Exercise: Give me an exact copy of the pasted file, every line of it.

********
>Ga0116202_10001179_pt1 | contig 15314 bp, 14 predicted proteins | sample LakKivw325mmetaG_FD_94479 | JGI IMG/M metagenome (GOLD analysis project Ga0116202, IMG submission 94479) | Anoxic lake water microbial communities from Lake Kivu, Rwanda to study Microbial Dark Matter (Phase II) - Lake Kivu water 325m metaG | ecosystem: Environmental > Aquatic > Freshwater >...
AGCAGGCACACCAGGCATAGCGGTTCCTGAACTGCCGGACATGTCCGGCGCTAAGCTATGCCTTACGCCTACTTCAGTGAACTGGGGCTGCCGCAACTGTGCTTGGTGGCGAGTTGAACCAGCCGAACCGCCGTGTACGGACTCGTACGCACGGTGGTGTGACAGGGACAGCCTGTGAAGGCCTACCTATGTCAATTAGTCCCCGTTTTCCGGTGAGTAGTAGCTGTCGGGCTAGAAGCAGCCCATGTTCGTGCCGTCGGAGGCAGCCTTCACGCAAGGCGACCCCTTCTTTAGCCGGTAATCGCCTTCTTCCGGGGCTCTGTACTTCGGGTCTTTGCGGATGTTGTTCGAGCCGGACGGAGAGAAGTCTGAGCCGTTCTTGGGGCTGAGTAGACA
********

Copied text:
>Ga0116202_10001179_pt1 | contig 15314 bp, 14 predicted proteins | sample LakKivw325mmetaG_FD_94479 | JGI IMG/M metagenome (GOLD analysis project Ga0116202, IMG submission 94479) | Anoxic lake water microbial communities from Lake Kivu, Rwanda to study Microbial Dark Matter (Phase II) - Lake Kivu water 325m metaG | ecosystem: Environmental > Aquatic > Freshwater >...
AGCAGGCACACCAGGCATAGCGGTTCCTGAACTGCCGGACATGTCCGGCGCTAAGCTATGCCTTACGCCTACTTCAGTGAACTGGGGCTGCCGCAACTGTGCTTGGTGGCGAGTTGAACCAGCCGAACCGCCGTGTACGGACTCGTACGCACGGTGGTGTGACAGGGACAGCCTGTGAAGGCCTACCTATGTCAATTAGTCCCCGTTTTCCGGTGAGTAGTAGCTGTCGGGCTAGAAGCAGCCCATGTTCGTGCCGTCGGAGGCAGCCTTCACGCAAGGCGACCCCTTCTTTAGCCGGTAATCGCCTTCTTCCGGGGCTCTGTACTTCGGGTCTTTGCGGATGTTGTTCGAGCCGGACGGAGAGAAGTCTGAGCCGTTCTTGGGGCTGAGTAGACA